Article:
Behind The Demise Of Somali Pirates
By Eliza Ronalds-Hannon
After dominating news cycles and captivating fans of maritime drama for the past five years, it appears the Somali pirates' reign of terror may be over. In 2012, seaborne hijackers captured only five vessels, compared to 47 in 2010 and 25 in 2011, which was a year that saw a record 176 attacks.
"The numbers speak for themselves," said Timo Lange, Media Operations Officer for the EU Naval Force in Somalia, who said the decrease points to "the downfall of piracy." It began last summer, he said, and was a result of efforts in both local and international enforcement, as well as elective changes adopted by the private shipping industry. The way they teamed up to solve this seemingly impossible problem will likely serve as a prototype for managing such threats in the future.
To begin, international authorities stepped up their collaborative efforts, putting an emphasis on long-term intelligence-led operations rather than isolated shows of force. The EU Naval Force (EU NavFor) now receives Intel from NATO, the Combined Maritime Forces (CMF), the UK Maritime Trade Operations (UKMTO), and the International Maritime Bureau (IMB) Piracy Reporting Centre. That continuous flow of communication helped authorities keep track of trends and predict future actions, said Lange. "It enables us to have a much better picture of the situation internationally than when everybody works for himself," he said. That makes it easier for the agencies to stay a step ahead of the hijackers and help prevent attacks.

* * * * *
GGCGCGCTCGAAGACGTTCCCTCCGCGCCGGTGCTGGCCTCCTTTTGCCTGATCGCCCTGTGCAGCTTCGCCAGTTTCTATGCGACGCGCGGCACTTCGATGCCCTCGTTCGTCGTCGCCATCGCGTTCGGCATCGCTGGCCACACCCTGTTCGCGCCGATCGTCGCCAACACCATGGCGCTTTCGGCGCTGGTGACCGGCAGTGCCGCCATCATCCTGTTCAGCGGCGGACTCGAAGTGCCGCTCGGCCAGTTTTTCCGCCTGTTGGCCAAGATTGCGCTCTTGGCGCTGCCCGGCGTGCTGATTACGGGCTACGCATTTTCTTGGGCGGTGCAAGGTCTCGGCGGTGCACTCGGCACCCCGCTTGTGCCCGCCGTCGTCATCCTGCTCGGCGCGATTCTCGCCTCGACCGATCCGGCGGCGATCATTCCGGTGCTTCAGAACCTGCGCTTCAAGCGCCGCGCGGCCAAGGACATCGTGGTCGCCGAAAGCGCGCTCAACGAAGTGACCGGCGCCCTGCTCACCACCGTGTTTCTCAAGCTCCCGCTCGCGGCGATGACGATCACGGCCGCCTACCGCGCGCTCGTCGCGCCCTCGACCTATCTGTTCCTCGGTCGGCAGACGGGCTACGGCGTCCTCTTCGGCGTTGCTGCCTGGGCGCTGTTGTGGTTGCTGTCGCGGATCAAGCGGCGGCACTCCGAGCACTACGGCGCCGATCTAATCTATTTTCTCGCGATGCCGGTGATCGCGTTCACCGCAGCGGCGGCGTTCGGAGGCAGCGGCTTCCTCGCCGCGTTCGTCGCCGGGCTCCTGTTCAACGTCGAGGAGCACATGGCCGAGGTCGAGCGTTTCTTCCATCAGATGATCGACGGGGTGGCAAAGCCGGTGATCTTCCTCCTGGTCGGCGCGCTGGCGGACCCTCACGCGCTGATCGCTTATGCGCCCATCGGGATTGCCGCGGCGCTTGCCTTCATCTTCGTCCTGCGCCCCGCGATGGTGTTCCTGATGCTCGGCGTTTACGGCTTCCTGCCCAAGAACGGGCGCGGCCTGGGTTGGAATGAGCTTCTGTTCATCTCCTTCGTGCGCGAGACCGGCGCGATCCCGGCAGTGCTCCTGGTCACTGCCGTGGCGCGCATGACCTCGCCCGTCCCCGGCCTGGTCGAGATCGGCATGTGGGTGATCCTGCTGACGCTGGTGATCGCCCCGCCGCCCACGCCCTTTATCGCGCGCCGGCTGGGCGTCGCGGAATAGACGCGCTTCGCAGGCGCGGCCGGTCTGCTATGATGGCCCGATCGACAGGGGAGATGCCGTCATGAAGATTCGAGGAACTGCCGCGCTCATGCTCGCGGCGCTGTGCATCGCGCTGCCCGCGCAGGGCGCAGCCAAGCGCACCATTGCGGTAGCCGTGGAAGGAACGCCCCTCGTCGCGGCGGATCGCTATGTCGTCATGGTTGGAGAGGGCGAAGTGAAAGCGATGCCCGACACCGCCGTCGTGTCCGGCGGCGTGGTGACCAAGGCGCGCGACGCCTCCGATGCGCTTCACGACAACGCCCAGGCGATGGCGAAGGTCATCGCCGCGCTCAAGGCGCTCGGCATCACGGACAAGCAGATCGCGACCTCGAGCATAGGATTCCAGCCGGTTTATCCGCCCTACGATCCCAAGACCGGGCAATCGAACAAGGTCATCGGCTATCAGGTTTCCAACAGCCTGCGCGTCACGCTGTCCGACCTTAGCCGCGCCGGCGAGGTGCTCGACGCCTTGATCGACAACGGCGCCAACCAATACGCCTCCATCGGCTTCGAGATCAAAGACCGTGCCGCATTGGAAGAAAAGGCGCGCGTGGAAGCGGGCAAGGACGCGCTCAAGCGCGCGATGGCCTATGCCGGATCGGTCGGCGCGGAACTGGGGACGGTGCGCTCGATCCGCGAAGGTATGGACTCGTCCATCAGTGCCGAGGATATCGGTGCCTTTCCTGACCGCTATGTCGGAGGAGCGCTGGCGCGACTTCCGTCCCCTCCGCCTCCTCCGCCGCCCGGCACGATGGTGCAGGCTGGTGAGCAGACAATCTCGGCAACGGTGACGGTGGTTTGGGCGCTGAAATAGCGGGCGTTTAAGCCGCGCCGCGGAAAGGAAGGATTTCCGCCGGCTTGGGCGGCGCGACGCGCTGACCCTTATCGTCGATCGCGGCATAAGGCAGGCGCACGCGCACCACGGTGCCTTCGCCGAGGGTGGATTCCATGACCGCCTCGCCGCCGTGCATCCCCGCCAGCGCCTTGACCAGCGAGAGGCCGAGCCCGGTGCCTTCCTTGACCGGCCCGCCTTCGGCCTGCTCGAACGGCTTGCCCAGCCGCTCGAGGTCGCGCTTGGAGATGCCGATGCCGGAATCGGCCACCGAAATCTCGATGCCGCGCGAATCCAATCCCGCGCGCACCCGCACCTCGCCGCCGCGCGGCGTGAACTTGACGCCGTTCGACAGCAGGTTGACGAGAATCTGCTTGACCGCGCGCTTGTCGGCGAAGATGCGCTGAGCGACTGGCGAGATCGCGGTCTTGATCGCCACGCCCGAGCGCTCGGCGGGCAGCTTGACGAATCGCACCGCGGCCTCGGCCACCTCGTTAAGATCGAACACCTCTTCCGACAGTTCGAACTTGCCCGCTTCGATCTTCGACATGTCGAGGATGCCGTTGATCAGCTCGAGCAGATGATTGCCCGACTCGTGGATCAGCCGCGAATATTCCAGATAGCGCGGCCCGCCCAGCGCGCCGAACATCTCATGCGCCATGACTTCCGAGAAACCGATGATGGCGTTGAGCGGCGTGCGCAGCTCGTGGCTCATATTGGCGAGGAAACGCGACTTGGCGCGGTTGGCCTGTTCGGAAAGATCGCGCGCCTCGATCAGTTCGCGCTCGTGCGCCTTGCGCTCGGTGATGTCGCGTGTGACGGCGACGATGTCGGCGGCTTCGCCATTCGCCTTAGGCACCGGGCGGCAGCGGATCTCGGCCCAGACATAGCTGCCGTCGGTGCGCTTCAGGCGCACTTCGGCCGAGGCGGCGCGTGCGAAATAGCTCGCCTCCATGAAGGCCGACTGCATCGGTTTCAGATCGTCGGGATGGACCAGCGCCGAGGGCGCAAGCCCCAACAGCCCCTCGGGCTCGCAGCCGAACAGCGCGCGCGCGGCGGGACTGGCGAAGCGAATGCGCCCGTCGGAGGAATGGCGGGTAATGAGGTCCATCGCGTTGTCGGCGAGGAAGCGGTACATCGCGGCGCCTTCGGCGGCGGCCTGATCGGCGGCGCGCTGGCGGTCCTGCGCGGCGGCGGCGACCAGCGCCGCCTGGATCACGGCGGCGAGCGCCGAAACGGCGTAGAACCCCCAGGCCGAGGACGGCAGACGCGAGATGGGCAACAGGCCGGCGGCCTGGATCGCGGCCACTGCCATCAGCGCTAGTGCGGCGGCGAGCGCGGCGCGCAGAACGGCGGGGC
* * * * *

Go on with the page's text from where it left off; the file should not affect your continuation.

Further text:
And their efforts at prevention received a boost in March of last year when the EU NavFor scored what Lange said was an important extension of its powers. A legal decision by the Council of the European Union granted the agency the right to destroy pirate supplies it encountered on shore, whereas previously that power was limited to the open waters. On May 15, the Force performed its first shoreline operation, destroying via aircraft a cache of equipment on the coast of Somalia where it had been gathered by pirates in preparation for a mission.
In addition to governmental efforts, the private sector moved to collaborate on fighting piracy. Shipping lines adopted en mass a comprehensive set of "best management practices" (BMP) for merchant ships, produced collaboratively by about fifteen private shipping industry and governmental organizations. Most important among them were guidelines for radio communication in the event of an attack, and directions for on-board security.
The BMP urged ships to set up physical barriers – razor or barbed wire around the ship's perimeter or high-pressured hoses – and to hire armed guards. Ship owners followed that advice. Although sea crafts in distress can theoretically rely on the support and protection of the navies that commands whichever waters they navigate, the reality is that there is rarely enough time for a third party to respond during an attempted hijacking. Hiring guards is a pricey investment for ships' owners, but is considered a worthwhile form of insurance, as no vessel with armed guards has yet to be pirated. "Pirates are deterred by this," said Lange. "As soon as they encounter a little bit of resistance, they will just look for easier prey."
The BMP also offers advice on the most strategic way to maneuver out of the path of an attack ship and guidelines for setting up a citadel, or safe room.
As the third part of this winning trifecta, Lange said, Somalian local authorities have become active in fighting piracy from within the country. Lange cited as an example the coastal town of Eyl, which was for years a pirate haven because of the town's history. Eyl, a fishing community, welcomed the early-2000s development of piracy because early pirates primarily acted to keep commercial fishing companies from poaching the town's livelihood. But, forces from the Somalian state of Puntland, of which Eyl is a part, managed to rid the area of pirate groups recently in a concerted military push, according to Lange and other officials.